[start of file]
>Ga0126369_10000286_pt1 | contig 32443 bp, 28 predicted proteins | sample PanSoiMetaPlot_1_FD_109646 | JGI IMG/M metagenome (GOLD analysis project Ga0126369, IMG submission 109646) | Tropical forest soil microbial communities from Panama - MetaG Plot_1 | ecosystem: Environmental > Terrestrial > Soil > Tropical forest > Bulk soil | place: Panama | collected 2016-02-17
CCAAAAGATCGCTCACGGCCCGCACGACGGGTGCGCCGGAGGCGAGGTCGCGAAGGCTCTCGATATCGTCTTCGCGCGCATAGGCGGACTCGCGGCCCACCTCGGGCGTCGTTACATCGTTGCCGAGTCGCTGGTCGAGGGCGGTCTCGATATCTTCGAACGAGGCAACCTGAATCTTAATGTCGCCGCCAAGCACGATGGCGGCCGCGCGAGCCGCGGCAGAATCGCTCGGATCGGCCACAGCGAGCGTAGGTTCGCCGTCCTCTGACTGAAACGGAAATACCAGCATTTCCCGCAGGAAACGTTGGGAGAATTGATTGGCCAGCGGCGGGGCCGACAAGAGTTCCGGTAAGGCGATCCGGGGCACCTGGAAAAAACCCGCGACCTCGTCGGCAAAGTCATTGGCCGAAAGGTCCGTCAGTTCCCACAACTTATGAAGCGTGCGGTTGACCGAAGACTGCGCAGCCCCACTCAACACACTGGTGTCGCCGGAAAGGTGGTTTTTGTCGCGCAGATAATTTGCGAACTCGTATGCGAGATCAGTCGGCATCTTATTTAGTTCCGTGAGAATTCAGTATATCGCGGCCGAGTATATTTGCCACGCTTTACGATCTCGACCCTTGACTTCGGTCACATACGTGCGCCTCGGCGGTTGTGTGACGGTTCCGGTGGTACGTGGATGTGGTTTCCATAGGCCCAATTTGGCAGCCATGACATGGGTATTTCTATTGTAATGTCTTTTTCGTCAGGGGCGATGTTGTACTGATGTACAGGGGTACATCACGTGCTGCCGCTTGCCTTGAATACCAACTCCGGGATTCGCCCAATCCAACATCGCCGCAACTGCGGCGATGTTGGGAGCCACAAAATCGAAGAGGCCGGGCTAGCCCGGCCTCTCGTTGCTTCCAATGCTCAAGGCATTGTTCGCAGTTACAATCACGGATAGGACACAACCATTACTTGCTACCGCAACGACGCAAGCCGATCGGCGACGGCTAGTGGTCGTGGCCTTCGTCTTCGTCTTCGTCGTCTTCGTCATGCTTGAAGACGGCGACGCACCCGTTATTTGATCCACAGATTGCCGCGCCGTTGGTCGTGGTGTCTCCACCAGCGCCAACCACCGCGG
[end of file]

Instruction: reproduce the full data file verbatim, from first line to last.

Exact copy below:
>Ga0126369_10000286_pt1 | contig 32443 bp, 28 predicted proteins | sample PanSoiMetaPlot_1_FD_109646 | JGI IMG/M metagenome (GOLD analysis project Ga0126369, IMG submission 109646) | Tropical forest soil microbial communities from Panama - MetaG Plot_1 | ecosystem: Environmental > Terrestrial > Soil > Tropical forest > Bulk soil | place: Panama | collected 2016-02-17
CCAAAAGATCGCTCACGGCCCGCACGACGGGTGCGCCGGAGGCGAGGTCGCGAAGGCTCTCGATATCGTCTTCGCGCGCATAGGCGGACTCGCGGCCCACCTCGGGCGTCGTTACATCGTTGCCGAGTCGCTGGTCGAGGGCGGTCTCGATATCTTCGAACGAGGCAACCTGAATCTTAATGTCGCCGCCAAGCACGATGGCGGCCGCGCGAGCCGCGGCAGAATCGCTCGGATCGGCCACAGCGAGCGTAGGTTCGCCGTCCTCTGACTGAAACGGAAATACCAGCATTTCCCGCAGGAAACGTTGGGAGAATTGATTGGCCAGCGGCGGGGCCGACAAGAGTTCCGGTAAGGCGATCCGGGGCACCTGGAAAAAACCCGCGACCTCGTCGGCAAAGTCATTGGCCGAAAGGTCCGTCAGTTCCCACAACTTATGAAGCGTGCGGTTGACCGAAGACTGCGCAGCCCCACTCAACACACTGGTGTCGCCGGAAAGGTGGTTTTTGTCGCGCAGATAATTTGCGAACTCGTATGCGAGATCAGTCGGCATCTTATTTAGTTCCGTGAGAATTCAGTATATCGCGGCCGAGTATATTTGCCACGCTTTACGATCTCGACCCTTGACTTCGGTCACATACGTGCGCCTCGGCGGTTGTGTGACGGTTCCGGTGGTACGTGGATGTGGTTTCCATAGGCCCAATTTGGCAGCCATGACATGGGTATTTCTATTGTAATGTCTTTTTCGTCAGGGGCGATGTTGTACTGATGTACAGGGGTACATCACGTGCTGCCGCTTGCCTTGAATACCAACTCCGGGATTCGCCCAATCCAACATCGCCGCAACTGCGGCGATGTTGGGAGCCACAAAATCGAAGAGGCCGGGCTAGCCCGGCCTCTCGTTGCTTCCAATGCTCAAGGCATTGTTCGCAGTTACAATCACGGATAGGACACAACCATTACTTGCTACCGCAACGACGCAAGCCGATCGGCGACGGCTAGTGGTCGTGGCCTTCGTCTTCGTCTTCGTCGTCTTCGTCATGCTTGAAGACGGCGACGCACCCGTTATTTGATCCACAGATTGCCGCGCCGTTGGTCGTGGTGTCTCCACCAGCGCCAACCACCGCGG